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Christa Ludwig

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  1. 1.
    Le nozze di Figaro, K. 492, Act I: Va là, vecchia pedante (Live) - Wolfgang Amadeus Mozart , Irmgard Seefried , Wiener Philharmoniker , Karl Böhm
    1:370:30
  2. 2.
    Le nozze di Figaro, K. 492, Act I: Non so più cosa son, cosa faccio (Live) - Wolfgang Amadeus Mozart , Wiener Philharmoniker , Karl Böhm
    3:270:30
  3. 3.
    Le nozze di Figaro, K. 492, Act I: Giovani liete, fiori spargete - Cos'è questa commedia? (Live) - Wolfgang Amadeus Mozart , Dietrich Fischer-Dieskau , Erich Kunz , Irmgard Seefried , Murray Dickie , Vienna State Opera Chorus , Wiener Philharmoniker , Karl Böhm
    4:300:30
  4. 4.
    Le nozze di Figaro, K. 492, Act I: Basilio, in traccia tosto di Figaro volate (Live) - Wolfgang Amadeus Mozart , Dietrich Fischer-Dieskau , Irmgard Seefried , Murray Dickie , Wiener Philharmoniker , Karl Böhm
    0:580:30
  5. 5.
    Le nozze di Figaro, K. 492, Act II: Voi, che sapete che cosa è amor - Bravo! Che bella voce! (Live) - Wolfgang Amadeus Mozart , Elisabeth Schwarzkopf , Irmgard Seefried , Wiener Philharmoniker , Karl Böhm
    4:170:30
Christa Ludwig was one of the most admired mezzo-sopranos of her generation, with a wide repertoire of both lieder and opera.
She brought a fine sense of musicianship as well as drama to her performances. Her roles ranged from Dorabella in Così fan Tutte to Brangane in Tristan und Isolde and Clytemnestra in Elektra, and she was the creator of the role of Claire in Gottfried von Einem's Besuch der alten Dame. Her technique and upper register were solid enough to let her sing the Marschallin in Der Rosenkavalier and the Dyer's Wife in Die Frau ohne Schatten, parts almost exclusively sung by sopranos -- though she did retreat from plans to sing Isolde and Brunhilde. She was also a noted lieder performer, especially of Mahler.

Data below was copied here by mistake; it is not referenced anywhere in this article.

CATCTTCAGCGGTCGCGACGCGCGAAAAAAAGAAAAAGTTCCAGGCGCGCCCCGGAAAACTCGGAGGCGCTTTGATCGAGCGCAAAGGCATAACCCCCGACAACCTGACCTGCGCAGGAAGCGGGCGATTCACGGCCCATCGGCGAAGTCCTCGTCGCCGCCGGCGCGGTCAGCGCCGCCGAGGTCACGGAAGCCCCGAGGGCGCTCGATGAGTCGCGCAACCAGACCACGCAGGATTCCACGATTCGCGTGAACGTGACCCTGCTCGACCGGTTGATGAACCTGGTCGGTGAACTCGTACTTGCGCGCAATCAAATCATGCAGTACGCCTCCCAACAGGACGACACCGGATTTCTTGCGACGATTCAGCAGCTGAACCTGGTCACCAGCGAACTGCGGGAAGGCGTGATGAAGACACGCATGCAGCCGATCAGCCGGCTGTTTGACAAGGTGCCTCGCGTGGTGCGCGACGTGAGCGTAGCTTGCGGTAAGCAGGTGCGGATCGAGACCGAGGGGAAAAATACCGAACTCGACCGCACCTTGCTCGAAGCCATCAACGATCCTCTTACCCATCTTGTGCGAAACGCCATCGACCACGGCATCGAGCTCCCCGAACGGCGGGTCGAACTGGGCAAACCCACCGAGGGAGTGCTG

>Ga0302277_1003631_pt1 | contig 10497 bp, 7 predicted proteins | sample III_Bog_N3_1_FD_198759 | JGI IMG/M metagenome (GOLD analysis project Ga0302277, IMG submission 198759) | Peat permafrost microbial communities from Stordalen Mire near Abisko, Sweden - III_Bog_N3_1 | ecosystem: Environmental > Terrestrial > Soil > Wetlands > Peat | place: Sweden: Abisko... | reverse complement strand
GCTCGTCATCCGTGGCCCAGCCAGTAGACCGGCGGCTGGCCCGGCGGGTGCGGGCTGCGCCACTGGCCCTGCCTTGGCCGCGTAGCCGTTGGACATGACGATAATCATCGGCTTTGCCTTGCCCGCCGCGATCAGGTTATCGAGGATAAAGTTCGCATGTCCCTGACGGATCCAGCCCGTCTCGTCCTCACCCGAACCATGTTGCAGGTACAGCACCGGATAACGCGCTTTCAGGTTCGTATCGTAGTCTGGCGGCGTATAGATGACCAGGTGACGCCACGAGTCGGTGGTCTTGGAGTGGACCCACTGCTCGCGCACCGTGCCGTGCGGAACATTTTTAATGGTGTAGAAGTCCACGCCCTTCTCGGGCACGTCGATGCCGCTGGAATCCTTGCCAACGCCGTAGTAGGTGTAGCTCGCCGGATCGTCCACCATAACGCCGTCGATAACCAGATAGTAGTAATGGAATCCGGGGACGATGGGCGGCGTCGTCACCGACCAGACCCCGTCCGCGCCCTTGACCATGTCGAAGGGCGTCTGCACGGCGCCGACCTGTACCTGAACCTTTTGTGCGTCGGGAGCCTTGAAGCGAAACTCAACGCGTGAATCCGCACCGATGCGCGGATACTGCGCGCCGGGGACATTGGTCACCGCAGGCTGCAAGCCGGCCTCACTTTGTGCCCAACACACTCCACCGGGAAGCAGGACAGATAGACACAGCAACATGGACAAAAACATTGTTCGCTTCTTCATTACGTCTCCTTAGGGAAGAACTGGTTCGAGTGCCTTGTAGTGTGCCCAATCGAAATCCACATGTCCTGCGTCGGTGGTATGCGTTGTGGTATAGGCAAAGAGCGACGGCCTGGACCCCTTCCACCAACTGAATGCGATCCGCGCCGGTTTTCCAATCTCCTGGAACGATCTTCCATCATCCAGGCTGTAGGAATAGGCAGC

Her parents (tenor Anton Ludwig, who later became a stage director, and mezzo-soprano Eugenie Ludwig Besalla) were both singers, and her first vocal studies were with her mother, who also taught her piano, flute, and cello. Her first performances were in 1954, at the age of 17, singing operatic arias she had learned from growing up in the theater. She made her operatic debut as Prince Orlofsky in Strauss' Die Fledermaus in 1946, at the Frankfurt State Opera, where she was a member of the company until 1952. She then moved to Darmstadt to study acting with the director Gustav Sellner. After two years, she and her mother (who was still teaching her) moved to Hanover, where she began to sing leading roles such as Carmen, Ortrud, and Kundry. Her Salzburg debut was in 1954 as Cherubino, and followed by her 1955 debut in the same role at the Vienna State Opera, at the invitation of Karl Böhm, where she sang for more than 30 years. In 1957, she sang with Elisabeth Schwartzkopf, who encouraged her husband Walter Legge, the famous producer, to sign Ludwig with EMI records. Ludwig's United States debut was in 1959 in Chicago, as Dorabella. In the 1970s, she went through a vocal crisis due to menopause, and she took some of the most demanding roles out of her repertoire and began to give more attention to songs. Again she challenged the typical views of repertoire, and sang material, such as Winterreise, that is most often associated with male voices, especially baritones. Working with Leonard Bernstein, she developed a special affection for Mahler (whose music Bernstein championed when Mahler was relatively obscure.)
She was married to bass Walter Berry from 1957 until 1971, and their son, Marc Berry, is a popular song composer. She has a wide recorded legacy; among the best of her material is a Das Lied von der Erde under Bernstein (Sony SMK 47589) and a Brangane in Tristan und Isolde, with Vickers as Tristan and Dernesch as Isolde, under von Karajan (EMI CMS7 69319-2).

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